City Arts (Nottingham) to receive £26,000 from third round of the Government’s Culture Recovery Fund

Date published: 19 Nov 2021

Posted by: Joe Pick

We are #HereForCulture

More than £100 million has been awarded to hundreds of cultural organisations across the country including City Arts (Nottingham) in the latest round of support from the Culture Recovery Fund, the Culture Secretary announced today. City Arts has been awarded a grant of £26,000 by Arts Council England.

City Arts is a community charity that has been working for the people of Nottingham since 1977. Its varied programme of arts activity reaches around 100,000 people a year. The organisation will use this award to support their work with disabled artists, vulnerable young people, adults with mental health issues and families in Nottingham’s most diverse and least culturally connected communities.

The third round of funding will support organisations from all corners of the sector as they deal with ongoing reopening challenges, ensuring they can thrive in better times ahead.

Culture Secretary Nadine Dorries said:

Culture is for everyone and should therefore be accessible to everyone, no matter who they are and where they’re from. Through unprecedented government financial support, the Culture Recovery Fund is supporting arts and cultural organisations so they can continue to bring culture to communities the length and breadth of the country, supporting jobs, boosting local economies and inspiring people.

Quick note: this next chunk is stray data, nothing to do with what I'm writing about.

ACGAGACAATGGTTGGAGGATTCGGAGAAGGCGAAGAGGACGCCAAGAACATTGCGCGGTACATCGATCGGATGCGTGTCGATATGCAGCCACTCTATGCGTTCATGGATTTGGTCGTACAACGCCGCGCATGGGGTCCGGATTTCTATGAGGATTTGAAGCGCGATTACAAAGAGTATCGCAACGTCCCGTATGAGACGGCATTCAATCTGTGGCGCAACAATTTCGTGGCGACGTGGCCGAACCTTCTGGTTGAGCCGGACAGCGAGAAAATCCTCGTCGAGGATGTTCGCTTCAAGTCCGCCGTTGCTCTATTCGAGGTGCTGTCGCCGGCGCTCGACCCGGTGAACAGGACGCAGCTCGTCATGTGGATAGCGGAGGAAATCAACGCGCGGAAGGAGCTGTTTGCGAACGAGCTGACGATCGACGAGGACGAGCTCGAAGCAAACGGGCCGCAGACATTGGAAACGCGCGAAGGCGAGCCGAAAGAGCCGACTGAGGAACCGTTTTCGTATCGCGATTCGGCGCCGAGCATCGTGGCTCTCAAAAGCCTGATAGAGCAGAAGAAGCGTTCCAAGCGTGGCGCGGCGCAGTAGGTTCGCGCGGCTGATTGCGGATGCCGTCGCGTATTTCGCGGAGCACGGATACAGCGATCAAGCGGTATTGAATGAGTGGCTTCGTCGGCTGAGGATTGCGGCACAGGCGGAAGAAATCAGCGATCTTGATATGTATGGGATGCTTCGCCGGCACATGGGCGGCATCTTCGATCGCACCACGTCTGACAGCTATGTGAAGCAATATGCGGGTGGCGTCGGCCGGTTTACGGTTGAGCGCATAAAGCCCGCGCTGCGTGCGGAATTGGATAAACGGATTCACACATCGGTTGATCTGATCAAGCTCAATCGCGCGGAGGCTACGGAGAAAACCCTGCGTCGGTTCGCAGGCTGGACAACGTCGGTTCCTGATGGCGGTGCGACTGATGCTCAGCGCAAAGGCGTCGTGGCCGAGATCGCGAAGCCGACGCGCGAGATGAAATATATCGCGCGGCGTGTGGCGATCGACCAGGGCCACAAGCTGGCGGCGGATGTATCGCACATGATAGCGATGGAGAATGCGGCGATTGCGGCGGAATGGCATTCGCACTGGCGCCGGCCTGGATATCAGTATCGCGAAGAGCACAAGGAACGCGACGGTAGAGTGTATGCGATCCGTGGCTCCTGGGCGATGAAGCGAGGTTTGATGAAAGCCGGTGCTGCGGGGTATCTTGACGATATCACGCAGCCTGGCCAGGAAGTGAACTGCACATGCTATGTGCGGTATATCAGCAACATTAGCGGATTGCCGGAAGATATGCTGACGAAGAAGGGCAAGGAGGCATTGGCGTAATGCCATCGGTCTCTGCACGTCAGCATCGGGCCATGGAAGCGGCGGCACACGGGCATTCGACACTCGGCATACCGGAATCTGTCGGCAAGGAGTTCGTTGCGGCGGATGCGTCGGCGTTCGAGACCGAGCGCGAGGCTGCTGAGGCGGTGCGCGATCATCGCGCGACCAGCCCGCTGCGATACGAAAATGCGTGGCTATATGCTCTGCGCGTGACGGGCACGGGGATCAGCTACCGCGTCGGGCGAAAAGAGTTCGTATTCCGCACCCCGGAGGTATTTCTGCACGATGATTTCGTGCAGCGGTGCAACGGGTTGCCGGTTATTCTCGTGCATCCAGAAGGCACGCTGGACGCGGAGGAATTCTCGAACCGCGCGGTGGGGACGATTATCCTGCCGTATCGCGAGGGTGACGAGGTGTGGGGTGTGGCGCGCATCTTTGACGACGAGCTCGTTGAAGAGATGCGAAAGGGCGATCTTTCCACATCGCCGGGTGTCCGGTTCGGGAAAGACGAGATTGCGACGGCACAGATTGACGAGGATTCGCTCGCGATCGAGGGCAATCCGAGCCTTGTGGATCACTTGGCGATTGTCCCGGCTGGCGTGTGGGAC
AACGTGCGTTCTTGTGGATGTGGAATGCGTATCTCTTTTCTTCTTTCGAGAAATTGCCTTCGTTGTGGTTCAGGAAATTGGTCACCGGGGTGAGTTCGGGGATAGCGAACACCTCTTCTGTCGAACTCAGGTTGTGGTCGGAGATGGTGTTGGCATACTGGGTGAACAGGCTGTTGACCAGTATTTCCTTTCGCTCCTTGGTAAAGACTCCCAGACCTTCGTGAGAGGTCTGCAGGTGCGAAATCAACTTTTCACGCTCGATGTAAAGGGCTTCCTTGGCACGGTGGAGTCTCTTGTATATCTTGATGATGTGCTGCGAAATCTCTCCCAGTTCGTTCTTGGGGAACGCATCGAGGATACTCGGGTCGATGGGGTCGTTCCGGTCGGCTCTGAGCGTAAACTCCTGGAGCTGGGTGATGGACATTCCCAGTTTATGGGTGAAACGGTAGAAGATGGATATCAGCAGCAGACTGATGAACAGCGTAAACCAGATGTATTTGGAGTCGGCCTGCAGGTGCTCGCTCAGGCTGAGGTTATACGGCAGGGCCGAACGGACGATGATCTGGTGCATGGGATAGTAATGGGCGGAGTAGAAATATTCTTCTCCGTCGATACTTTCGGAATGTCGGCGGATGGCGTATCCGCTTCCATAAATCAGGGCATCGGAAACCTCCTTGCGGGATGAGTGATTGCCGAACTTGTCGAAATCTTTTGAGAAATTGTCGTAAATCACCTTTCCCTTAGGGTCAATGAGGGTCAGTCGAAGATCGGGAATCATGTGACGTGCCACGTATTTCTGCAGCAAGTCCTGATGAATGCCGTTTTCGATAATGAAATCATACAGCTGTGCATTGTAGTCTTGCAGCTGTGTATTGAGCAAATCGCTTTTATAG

Over £1.2 billion has already been awarded from the unprecedented Culture Recovery Fund, supporting around 5000 individual organisations and sites across the country ranging from local museums to West End theatres, grassroots music venues to festivals, and organisations in the cultural and heritage supply-chains.

Suzannah Bedford, Director, City Arts, said:

Thanks to Arts Council and the Creative Recovery Fund, we can continue our vital work with under-served communities in Nottingham, breaking down barriers to accessing culture and creativity. This work includes our pioneering doorstep puppetry, an international skills development programme for young creatives, and residencies for artists who are taking non-traditional pathways into the sector.

Darren Henley, Chief Executive, Arts Council England, said:

This continued investment from the Government on an unprecedented scale means our theatres, galleries, music venues, museums and arts centres can carry on playing their part in bringing visitors back to our high streets, helping to drive economic growth, boosting community pride and promoting good health. It’s a massive vote of confidence in the role our cultural organisations play in helping us all to lead happier lives.